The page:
The COVID-19 pandemic led to a rapid adoption of work-from-home models and, in turn, presented the storage industry with a challenge: finding the right balance among speed, performance and cost in remote environments.
But the cost of performance and efficiency has always come at a premium, too. Many in the storage industry are turning to more efficient -- but more expensive -- storage hardware, such as SSDs, but enterprises still widely use HDDs due to their lower costs.
SATA and SAS storage interfaces keep costs low, but NVMe is poised to be "the name of the game" in storage going forward as the need for speed increases, said Silvano Gai, author of Building a Future-Proof Cloud Infrastructure from Pearson, in an interview with TechTarget. Organizations are adopting NVMe rapidly, specifically NVMe-oF, according to Enterprise Strategy Group research.
"NVMe was done as a reaction to SCSI, as an alternative to SCSI. That had nothing to do technically; it was more [of] a business and industry decision," Gai said. "The advantage of NVMe compared to SCSI is that, in NVMe, there is huge support for parallel operations and pending queue. And that, of course, dramatically increases the throughput when you go towards SSDs."
Capabilities for cloud and remote storage also help drive the rise of NVMe network storage. Large organizations like Facebook and Microsoft have begun to adopt NVMe cloud storage because of its higher IOPS and reduced latency. The protocol will likely expand across the industry in the coming years.
Storage is "possibly the most natural candidate for disaggregation," Gai wrote in the book, as organizations look to lower latencies and more efficiently distribute storage resources. Separating compute from storage through disaggregation enables organizations to scale applications without losing performance.
Additionally, as data continues to grow in sheer volume, many have turned to the different NVMe protocol specifications, such as NVMe-oF, as they strive to remove inefficiencies and meet their ever-expanding storage needs, without sacrificing performance.
Below is an excerpt from Chapter 6, "Distributed Storage and RDMA Services," from Building a Future-Proof Cloud Infrastructure. In this chapter, Gai discusses remote storage, distributed storage, and the rise of SSDs and NVMe network storage. To view all of Chapter 6, click here.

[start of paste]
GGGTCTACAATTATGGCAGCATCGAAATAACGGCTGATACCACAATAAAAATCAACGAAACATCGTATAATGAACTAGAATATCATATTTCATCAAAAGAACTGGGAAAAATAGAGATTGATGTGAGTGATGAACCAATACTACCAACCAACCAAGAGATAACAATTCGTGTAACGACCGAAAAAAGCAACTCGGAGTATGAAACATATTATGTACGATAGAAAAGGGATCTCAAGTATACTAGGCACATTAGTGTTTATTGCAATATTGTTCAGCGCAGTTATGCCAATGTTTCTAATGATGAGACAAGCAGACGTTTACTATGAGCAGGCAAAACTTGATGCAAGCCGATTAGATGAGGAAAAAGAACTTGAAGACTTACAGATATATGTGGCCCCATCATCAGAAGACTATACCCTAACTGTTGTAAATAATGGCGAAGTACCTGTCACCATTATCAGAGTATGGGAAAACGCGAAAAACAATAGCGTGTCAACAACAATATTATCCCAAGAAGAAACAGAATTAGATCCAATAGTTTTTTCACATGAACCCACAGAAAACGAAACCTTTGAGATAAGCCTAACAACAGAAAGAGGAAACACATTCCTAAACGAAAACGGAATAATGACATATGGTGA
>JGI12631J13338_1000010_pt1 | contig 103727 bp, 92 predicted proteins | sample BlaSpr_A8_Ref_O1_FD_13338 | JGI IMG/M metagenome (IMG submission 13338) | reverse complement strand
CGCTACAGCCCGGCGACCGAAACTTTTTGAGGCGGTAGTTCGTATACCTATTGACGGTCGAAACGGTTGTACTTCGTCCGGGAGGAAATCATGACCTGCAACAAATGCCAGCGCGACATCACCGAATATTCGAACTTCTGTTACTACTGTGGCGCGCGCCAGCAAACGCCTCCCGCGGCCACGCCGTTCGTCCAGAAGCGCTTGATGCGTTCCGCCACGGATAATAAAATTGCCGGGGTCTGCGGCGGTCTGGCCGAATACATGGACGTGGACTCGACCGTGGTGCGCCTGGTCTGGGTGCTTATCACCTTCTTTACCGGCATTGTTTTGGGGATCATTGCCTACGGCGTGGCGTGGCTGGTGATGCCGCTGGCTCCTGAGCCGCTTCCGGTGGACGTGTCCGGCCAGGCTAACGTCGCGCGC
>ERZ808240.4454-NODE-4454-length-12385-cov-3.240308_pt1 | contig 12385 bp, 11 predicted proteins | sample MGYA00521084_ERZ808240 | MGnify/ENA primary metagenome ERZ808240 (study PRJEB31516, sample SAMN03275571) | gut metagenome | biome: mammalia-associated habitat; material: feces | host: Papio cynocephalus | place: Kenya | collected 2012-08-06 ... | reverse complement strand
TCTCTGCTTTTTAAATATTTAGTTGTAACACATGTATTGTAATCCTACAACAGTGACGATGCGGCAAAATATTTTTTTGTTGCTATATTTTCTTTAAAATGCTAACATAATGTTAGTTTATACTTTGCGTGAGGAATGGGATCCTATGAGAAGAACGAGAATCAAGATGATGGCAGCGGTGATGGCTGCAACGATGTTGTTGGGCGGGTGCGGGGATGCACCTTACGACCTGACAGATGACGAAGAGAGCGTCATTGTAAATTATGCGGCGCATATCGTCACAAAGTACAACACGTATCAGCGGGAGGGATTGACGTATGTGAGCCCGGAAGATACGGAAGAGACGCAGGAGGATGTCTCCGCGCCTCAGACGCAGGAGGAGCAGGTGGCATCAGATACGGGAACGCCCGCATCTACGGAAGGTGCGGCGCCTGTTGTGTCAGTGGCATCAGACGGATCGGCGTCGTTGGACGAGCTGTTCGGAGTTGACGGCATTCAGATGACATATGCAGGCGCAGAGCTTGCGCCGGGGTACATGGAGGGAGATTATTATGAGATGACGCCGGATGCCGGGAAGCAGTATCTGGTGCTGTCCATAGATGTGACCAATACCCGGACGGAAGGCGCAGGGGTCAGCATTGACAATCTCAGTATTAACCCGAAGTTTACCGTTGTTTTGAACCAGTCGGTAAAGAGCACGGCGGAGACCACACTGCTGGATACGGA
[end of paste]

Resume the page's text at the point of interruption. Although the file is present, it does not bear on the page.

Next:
6.2.4 Remote Storage Meets Virtualization
Economies of scale motivated large compute cluster operators to look at server disaggregation. Among server components, storage is possibly the most natural candidate for disaggregation, mainly because the average latency of storage media access could tolerate a network traversal. Even though the new prevalent SSD media drastically reduces these latencies, network performance evolution accompanies that improvement. As a result, the trend for storage disaggregation that started with the inception of Fibre Channel was sharply accelerated by the increased popularity of high-volume clouds, as this created an ideal opportunity for consolidation and cost reduction.
Remote storage is sometimes explicitly presented as such to the client; see Figure 6-24. This mandates the deployment of new storage management practices that affect the way storage services are offered to the host, because host management infrastructure needs to deal with the remote aspects of storage (remote access permissions, mounting of a specific remote volume, and so on).
In some cases, exposing the remote nature of storage to the client could present some challenges, notably in virtualized environments where the tenant manages the guest OS, which assumes the presence of local disks. One standard solution to this problem is for the hypervisor to virtualize the remote storage and emulate a local disk toward the virtual machine; see Figure 6-25. This emulation abstracts the paradigm change from the perspective of the guest OS.
However, hypervisor-based storage virtualization is not a suitable solution in all cases. For example, in bare-metal environments, tenant-controlled OS images run on the actual physical machines with no hypervisor to create the emulation. For such cases, a hardware emulation model is becoming more common; see Figure 6-26. This approach presents to the physical server the illusion of a local hard disk. The emulation system then virtualizes access across the network using standard or proprietary remote storage protocols. One typical approach is to emulate a local NVMe disk and use NVMe-oF to access the remote storage.
One proposed way to implement the data plane for disk emulation is by using so-called "Smart NICs"; see section 8.6. These devices typically include multiple programmable cores combined with a NIC data plane. For example, Mellanox BlueField and Broadcom Stingray products fall into this category.
Enterprise Strategy Group is a division of TechTarget.
TechTarget editor Jen English contributed to this report.